NEW ALBANY — A family-owned pharmacy in New Albany is expanding its commitment to community health with a new program aimed at preventing a life-threatening disease.
Mathes Pharmacy on Charlestown Road is one of 15 pharmacies in the country to be named recently as grant recipients in the PreventT2 Program, a year-long approach through the CDC’s National Diabetes Prevention Program, which provides support for people to make lifestyle changes before they’re diagnosed with Type 2 Diabetes.
The grant provides for the training of three certified health and wellness coaches and maintenance of the program in its initial year. There is space for up to 15 participants, who will meet in a group setting with the coaches once a week for the first six months and every few weeks in the second phase.
The goal is to help people already diagnosed with pre-diabetes or otherwise at risk for developing Type 2 — depending on weight, age, gender, family history and high blood pressure — manage healthy changes in a supportive setting, said Madeline Moses, Director of Clinical Services at Mathes and PharmD.
“We’re just really excited about it because this is one of the first programs that is focused on prevention instead of treatment,” Moses said. “Many people, they’ll go to the doctor’s office and they’ll hear ‘oh, your sugar is a little bit up, make some changes, you need to exercise, lose some weight, I’ll see you in six months.’
“And then they’re surprised in six months when people weren’t able to make any sort of change.”
She said this program can help fill that gap, focusing on goals with weight loss and nutrition. According to the CDC, 34.2 million people in the U.S. — just over 10% of the population — had Type 2 diabetes in 2018.
Type 2 diabetes is on the rise. In 2004, the prevalence of the disease in the U.S. was 1.5% to 6.9%; by 2016, those numbers had climbed to 12.2% to 33%.
One in three adults in the U.S. is considered prediabetic, and expected to reach the nonreversible stage — which can lead to immune system and cardiovascular issues, blindness, stroke, nerve damage and loss of fingers and toes — within five years if changes aren’t made. Of these, about two-thirds don’t even know they’re in the prediabetic stage.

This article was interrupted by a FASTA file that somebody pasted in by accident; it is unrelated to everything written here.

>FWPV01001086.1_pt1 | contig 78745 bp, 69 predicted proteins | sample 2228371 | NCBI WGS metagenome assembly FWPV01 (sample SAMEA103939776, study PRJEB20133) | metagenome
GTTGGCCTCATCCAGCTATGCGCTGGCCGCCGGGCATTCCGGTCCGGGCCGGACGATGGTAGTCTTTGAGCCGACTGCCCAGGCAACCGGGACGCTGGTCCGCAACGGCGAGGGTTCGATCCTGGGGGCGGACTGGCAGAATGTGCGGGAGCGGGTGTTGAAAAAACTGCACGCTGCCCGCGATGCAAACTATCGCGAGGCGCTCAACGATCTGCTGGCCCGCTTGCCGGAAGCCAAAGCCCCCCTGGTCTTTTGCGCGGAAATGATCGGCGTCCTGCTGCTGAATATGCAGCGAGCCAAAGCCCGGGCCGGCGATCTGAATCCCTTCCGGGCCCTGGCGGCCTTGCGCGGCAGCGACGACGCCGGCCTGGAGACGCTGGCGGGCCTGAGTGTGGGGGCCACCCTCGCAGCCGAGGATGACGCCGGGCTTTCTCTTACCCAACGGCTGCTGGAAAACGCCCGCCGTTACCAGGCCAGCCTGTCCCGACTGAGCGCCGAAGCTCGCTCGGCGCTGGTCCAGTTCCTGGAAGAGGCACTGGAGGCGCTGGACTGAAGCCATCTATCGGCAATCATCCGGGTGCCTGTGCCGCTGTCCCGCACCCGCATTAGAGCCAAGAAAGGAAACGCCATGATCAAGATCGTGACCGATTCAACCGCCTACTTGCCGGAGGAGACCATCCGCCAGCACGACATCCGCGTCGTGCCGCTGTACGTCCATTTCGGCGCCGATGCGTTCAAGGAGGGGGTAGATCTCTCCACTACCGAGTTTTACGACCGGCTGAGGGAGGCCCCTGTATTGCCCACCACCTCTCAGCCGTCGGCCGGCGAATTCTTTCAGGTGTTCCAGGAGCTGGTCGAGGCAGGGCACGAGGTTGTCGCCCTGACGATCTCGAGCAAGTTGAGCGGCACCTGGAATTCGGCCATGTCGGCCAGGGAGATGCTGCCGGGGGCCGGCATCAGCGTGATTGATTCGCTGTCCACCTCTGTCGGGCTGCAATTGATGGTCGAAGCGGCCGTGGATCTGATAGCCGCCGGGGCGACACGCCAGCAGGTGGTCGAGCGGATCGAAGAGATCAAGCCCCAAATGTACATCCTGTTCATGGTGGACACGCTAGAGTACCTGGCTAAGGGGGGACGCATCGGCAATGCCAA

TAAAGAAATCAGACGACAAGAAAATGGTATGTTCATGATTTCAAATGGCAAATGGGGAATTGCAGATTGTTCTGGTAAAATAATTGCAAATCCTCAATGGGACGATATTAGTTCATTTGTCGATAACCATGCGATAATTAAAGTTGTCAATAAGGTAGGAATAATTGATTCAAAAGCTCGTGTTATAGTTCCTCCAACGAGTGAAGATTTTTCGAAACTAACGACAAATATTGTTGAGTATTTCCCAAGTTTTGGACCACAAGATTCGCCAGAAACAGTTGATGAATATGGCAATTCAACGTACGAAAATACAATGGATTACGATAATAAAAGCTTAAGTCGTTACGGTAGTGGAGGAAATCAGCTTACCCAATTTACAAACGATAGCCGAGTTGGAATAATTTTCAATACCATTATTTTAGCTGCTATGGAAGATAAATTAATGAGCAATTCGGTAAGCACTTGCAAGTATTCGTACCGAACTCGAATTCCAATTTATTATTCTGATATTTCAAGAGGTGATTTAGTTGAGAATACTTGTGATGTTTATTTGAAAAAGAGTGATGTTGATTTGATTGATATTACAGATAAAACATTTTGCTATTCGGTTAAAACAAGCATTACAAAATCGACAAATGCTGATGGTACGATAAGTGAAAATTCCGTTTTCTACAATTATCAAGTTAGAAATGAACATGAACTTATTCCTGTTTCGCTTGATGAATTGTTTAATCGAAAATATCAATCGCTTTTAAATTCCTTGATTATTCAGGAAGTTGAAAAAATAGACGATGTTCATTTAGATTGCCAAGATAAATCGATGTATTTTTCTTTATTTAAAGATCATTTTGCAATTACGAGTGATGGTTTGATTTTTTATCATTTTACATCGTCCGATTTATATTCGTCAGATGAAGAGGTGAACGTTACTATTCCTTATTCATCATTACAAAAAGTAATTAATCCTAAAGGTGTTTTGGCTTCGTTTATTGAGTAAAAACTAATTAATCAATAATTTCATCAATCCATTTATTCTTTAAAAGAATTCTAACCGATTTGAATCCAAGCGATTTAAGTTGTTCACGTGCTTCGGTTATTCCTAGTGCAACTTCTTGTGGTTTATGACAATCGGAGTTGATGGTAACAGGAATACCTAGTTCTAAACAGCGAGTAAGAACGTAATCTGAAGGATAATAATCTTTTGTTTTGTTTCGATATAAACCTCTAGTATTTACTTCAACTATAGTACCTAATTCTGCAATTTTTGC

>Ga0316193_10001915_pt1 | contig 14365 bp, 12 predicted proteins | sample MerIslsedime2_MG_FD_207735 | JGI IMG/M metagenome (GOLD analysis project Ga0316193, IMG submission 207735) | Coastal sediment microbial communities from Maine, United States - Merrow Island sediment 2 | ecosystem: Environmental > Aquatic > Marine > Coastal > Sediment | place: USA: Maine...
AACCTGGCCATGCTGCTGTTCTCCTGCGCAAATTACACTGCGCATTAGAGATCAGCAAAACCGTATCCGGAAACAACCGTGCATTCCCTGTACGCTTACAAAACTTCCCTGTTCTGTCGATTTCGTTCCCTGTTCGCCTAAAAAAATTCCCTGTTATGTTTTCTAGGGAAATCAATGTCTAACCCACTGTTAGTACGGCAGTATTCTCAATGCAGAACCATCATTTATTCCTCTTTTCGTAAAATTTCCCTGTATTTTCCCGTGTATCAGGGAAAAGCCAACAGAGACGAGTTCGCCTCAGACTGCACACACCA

But an individual can lower the risk of developing Type 2 by doing things like losing 5% to 7% of body fat and exercising 150 minutes a week, which Moses said the program can help support. She said it might sound daunting, and it is work. But participants won’t be at it alone.
“There’s no sugar coating — making lifestyle changes is difficult,” she said. “It takes time and it’s not necessarily something you learn once. It’s more about motivation and consistency than it is about knowing what it is you need to do.”
She said part of this will be about helping participants learn to set realistic goals.
“[For] someone who maybe had never had any formal education on lifestyle changes, it might sound reasonable to say ‘I’m going to lose 100 pounds in two months,’” she said. “When we set unrealistic goals for ourselves, we set ourselves up for disappointment and when we don’t meet those goals, we give up because that was frustrating and didn’t work as well.”
This is something Michelle Henderson, certified health and wellness lifestyle coach at Mathes who also will be coaching in the new program, has seen in her work coaching people in weight loss.
“I’ve had somebody lose 45 pounds, 70 pounds, and it’s life-changing for individuals,” Henderson said.
“People are looking for help and that’s why we’re really focused on getting the word out for this program. People are looking but I think they just don’t know where to go or who to seek. People need that accountability and they want to feel a part of something.”
Moses said the program fits in with the pharmacy’s efforts to go beyond just refilling prescriptions but to help make healthier changes within the community.
“We are very heath-driven here,” she said. “We pride ourselves on our programs that we offer here at Mathes. We just want the community healthy.”